Greenland witnessed its highest June temperature ever recorded on Thursday – ‘We had to check that our models were still working properly’Posted by Jim at Sunday, June 12, 2016
By Jason Samenow and Angela Fritz
10 June 2016
(Washington Post) – Nuuk, Greenland’s capital, soared to 75 degrees (24 Celsius) Thursday, marking the warmest temperature ever recorded in the Arctic country during June. Nuuk sits on Greenland’s southwest coast, where the country’s warmest weather typically occurs.
It was warmer in Nuuk than it was in New York City, where the high was only 71 degrees.
The Danish Meteorological Institute has confirmed on a preliminary basis that the Nuuk measurement would replace the previous record of 73.8 degrees (23.2 Celsius), which was set in Kangerlussuaq on June 15 in 2014. That temperature was also recorded in southwest Greenland about 200 miles (320 km) north of Nuuk.
John Cappelen, a senior climatologist at the DMI, told The Washington Post that the warm weather was brought on by winds from the east that set up between high pressure over northeast Greenland and low pressure south of Greenland. When winds come from the east over Nuuk, they blow downhill, which leads to an increase in temperature. This is the result of adiabatic warming, where air is compressed from low pressure (at the top of a mountain) to high pressure (at sea level). It’s the same kind of dry warmth that occurs as a result of Santa Ana winds in Southern California.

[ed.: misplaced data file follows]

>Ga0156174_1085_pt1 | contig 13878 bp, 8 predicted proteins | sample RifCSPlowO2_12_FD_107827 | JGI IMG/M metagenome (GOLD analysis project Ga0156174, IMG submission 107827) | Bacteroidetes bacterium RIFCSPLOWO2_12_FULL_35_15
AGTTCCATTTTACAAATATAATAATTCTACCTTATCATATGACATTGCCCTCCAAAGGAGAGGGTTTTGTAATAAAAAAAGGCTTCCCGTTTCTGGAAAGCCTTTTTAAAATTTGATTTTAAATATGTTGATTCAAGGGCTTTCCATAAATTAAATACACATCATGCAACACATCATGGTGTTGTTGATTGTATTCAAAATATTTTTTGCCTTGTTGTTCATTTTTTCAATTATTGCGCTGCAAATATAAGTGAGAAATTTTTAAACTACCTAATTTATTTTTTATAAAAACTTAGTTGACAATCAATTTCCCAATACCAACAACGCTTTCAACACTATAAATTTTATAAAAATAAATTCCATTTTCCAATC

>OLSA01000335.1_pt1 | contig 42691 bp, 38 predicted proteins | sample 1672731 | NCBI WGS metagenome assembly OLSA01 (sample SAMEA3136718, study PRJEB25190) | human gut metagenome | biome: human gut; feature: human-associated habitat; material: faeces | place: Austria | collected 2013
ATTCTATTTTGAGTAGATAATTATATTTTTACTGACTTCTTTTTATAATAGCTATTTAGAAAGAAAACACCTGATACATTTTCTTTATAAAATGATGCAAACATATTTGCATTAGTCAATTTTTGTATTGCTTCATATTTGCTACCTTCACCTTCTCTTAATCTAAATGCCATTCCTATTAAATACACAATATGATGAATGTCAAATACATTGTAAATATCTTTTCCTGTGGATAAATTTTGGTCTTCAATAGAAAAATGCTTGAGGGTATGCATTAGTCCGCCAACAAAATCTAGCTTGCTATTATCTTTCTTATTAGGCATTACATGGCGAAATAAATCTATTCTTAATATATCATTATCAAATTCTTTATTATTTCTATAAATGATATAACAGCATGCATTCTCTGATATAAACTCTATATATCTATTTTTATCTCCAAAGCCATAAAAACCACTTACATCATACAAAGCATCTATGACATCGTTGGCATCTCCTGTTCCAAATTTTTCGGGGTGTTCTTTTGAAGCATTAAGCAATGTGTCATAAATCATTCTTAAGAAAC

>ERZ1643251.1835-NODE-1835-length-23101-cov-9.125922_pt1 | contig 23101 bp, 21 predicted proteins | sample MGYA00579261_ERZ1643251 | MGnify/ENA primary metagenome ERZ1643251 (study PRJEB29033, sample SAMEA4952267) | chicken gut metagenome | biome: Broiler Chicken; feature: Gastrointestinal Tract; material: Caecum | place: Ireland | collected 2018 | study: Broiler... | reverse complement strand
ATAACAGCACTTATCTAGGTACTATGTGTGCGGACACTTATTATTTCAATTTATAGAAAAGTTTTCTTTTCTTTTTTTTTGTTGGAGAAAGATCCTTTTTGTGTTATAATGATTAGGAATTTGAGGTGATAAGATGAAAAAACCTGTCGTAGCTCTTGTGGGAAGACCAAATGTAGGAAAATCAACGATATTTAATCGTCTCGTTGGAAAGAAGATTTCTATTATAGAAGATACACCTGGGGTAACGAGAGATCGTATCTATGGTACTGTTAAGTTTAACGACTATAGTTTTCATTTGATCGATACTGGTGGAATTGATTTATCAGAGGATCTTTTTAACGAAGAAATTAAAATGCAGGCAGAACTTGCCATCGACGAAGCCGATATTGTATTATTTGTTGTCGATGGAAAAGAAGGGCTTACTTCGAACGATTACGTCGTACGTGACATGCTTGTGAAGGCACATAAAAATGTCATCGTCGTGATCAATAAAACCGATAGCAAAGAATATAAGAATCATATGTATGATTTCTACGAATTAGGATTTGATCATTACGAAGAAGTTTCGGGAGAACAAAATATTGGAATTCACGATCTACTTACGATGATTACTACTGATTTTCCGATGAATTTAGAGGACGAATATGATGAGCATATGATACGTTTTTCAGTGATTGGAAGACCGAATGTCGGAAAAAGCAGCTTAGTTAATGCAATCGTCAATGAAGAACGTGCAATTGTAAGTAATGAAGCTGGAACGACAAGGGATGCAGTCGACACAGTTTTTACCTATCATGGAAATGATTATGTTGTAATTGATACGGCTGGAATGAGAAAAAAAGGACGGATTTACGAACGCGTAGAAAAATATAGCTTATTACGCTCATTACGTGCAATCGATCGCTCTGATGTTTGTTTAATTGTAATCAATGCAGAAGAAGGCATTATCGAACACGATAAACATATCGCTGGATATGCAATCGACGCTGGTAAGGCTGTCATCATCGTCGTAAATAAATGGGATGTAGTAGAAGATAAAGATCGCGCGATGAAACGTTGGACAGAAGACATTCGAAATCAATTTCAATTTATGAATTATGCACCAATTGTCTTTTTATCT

Thursday’s toasty reading in Nuuk marks the second exceptionally warm temperature recorded in southwest Greenland since April, when the ice melt season began about a month prematurely.
On April 11, Kangerlussuaq hit a record high of 64.4 degrees (17.8 Celsius). “This was the warmest April temperature on record at that location, and it nearly set an all-time warm temperature record for Greenland as a whole,” reported Mashable’s Andrew Freedman.
At the time, so much ice was melting that scientists at the DMI couldn’t believe what they were seeing. “We had to check that our models were still working properly,” said Peter Langen, a climate scientist. [more]